[12] On 17 July 2012 Amey responded in detail to express its disagreement with the assessment. It sought to explain to the Scottish Ministers that Annex 5 was inaccurate as it contained arithmetic and other errors which suggested a cost of £287 million when Amey calculated the cost at £3 million. It reiterated that its offer was not the CCT amount.

[13] On 3 October 2012 the Scottish Ministers sent a letter to Amey to give notice that its offer had been rejected as being abnormally low. The Scottish Ministers stated:

"4. In reaching this decision we have also relied upon paragraphs 2.1 - 2.4 and paragraph 2.7 of the Assessment of your Offer set out at Annex 2 of the Verification Letter.

5. Notwithstanding any disparities in our respective views in relation to incidents, our reasons for having concluded that your offer is abnormally low are as follows:

(a) your Final Tender Submission contains a Comparative Cost of Tender (CCT) which is significantly lower than the other CCTs submitted;

(b) you have stated that for the initial five year duration ("the Duration") the cost of delivering the mandatory Operations covered by Series 6100: Core Operations will be £42.4 million. However, you have submitted an offer which will guarantee you only £1,047,303.84 of turnover for these mandatory Operations over the Duration. This would result in a turnover shortfall of some £41.35 million;

(c) a shortfall of some £123 million exists between the CCT contained in your Final Tender Submission and your assessed turnover requirement for the Duration. This includes a shortfall of some £41.35 million for Operations covered by Series 6100: Core Operations;

(d) your Final Tender Submission contains a Priced Schedule of Rates and Prices - report 1 in which 84 out of 88 Series 6100: Core Operations priced rate items have been priced at one penny (£0.01);

(e) your Final Tender Submission contains a Priced Schedule of Rates and Prices - report 1 in which 1,513 out of a total of 2,313 priced rate items have been priced at one penny (£0.01);

(f) you have submitted an artificially low rate for percentage adjustment item 1200-07-016 of minus one million six hundred and twenty two thousand eight hundred and thirty two per cent (-1,622,832%) which has the effect of reducing your offer, already considered to be abnormally low, by some £15 million.

6. From the foregoing we have concluded that:

(a) your offer carries significant unacceptable risks to us;

(b) your offer is neither economically viable nor sustainable; and

(c) your offer is not genuine."

[14] The decision letter also made it clear (in para 7(a)) that the Scottish Ministers had not relied on the concerns in relation to Amey's presentation of its incident response operations and damage to Crown property in reaching the decision because of the disagreements between the parties on those matters.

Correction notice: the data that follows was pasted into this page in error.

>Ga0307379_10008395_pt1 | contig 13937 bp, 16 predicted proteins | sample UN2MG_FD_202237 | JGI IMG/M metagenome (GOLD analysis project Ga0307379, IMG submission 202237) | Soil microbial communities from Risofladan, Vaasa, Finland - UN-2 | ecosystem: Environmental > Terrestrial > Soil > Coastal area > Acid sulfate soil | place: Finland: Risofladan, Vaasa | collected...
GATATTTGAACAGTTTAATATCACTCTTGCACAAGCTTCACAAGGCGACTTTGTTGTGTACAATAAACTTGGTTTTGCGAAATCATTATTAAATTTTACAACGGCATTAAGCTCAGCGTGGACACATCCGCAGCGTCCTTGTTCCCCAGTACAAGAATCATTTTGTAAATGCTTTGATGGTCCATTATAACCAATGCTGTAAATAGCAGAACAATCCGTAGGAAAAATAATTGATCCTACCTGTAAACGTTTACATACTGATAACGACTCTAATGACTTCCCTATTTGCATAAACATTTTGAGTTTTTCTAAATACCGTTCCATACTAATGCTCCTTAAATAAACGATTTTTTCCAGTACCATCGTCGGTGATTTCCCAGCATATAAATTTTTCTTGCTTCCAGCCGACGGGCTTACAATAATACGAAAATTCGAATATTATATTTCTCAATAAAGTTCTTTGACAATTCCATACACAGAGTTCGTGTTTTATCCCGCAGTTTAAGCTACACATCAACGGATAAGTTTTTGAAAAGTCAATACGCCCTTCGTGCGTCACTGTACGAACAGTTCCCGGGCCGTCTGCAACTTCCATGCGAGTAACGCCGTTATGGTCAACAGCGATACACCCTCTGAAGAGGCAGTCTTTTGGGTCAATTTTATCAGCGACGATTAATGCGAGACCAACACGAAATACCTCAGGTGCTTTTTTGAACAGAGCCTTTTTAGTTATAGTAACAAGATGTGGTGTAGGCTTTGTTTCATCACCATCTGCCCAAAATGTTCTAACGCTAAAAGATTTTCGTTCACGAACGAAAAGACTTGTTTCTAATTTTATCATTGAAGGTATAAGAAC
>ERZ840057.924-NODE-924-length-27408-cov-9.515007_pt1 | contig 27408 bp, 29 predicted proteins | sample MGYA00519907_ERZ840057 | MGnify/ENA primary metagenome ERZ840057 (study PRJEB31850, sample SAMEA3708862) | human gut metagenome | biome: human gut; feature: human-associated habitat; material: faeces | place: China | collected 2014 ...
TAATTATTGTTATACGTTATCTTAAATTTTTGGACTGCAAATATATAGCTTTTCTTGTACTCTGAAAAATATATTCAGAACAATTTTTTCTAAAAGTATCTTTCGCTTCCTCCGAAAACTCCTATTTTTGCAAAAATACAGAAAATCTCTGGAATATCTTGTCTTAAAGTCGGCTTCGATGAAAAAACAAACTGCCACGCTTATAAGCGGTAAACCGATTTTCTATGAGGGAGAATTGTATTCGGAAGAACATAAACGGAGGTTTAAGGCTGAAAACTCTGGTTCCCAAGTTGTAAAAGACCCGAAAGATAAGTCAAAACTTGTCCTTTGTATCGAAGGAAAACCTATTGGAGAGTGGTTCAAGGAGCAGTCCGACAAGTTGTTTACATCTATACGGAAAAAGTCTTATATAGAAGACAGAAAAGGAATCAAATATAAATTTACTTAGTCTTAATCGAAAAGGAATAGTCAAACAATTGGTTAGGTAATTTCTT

The remedy which Amey seeks

[15] Amey seeks declarations that the Scottish Ministers were not entitled to reject its bid under regulation 30(6) of the 2006 Regulations and that they have breached regulation 4(3) of those Regulations in relation to their obligations of non-discrimination, transparency and proportionality. Amey seeks to set aside the decision to reject its tender and the actions which followed, including the decision to award the contract opportunity to Scotland Transerv in relation to the south west unit and to BEAR in relation to the north west unit.

The meaning of an "abnormally low" offer

[16] As the meaning and purpose of the provision that allows a contracting authority to reject a tender on the ground that it is abnormally low lies at the heart of the dispute, I consider the provision and the cases to which I was referred before turning to the details of Amey's challenge.

[17] Regulation 30(6) of the 2006 Regulations provides:

"If an offer for a public contract is abnormally low the contracting authority may reject that offer but only if it has -

(a) requested in writing an explanation of the offer or those parts which it considers contribute to the offer being abnormally low;

(b) taken account of the evidence provided in response to a request in writing; and

(c) subsequently verified the offer or parts of the offer being abnormally low with the economic operator."

[18] It is not in dispute that the purpose of the 2006 Regulations and the directives which they implement was to encourage competition within the European Union by promoting the free movement of services and the principle of non-discrimination. Accordingly, the exercise of the power under regulation 30(6) to reject a tender because it is abnormally low is an exceptional step. The assessment of whether a tender is abnormally low is made by reference to the contract to be awarded and the work involved; it helps to speed up the process of awarding contracts (Impresa Lombardini SpA v ANAS [2004] 1 CMLR 2, Advocate General Colomer at para 32, and the Court at para 62; SECAP SpA v Comune di Torino [2008] 2 CMLR 56, Adv Gen Colomer at para 38).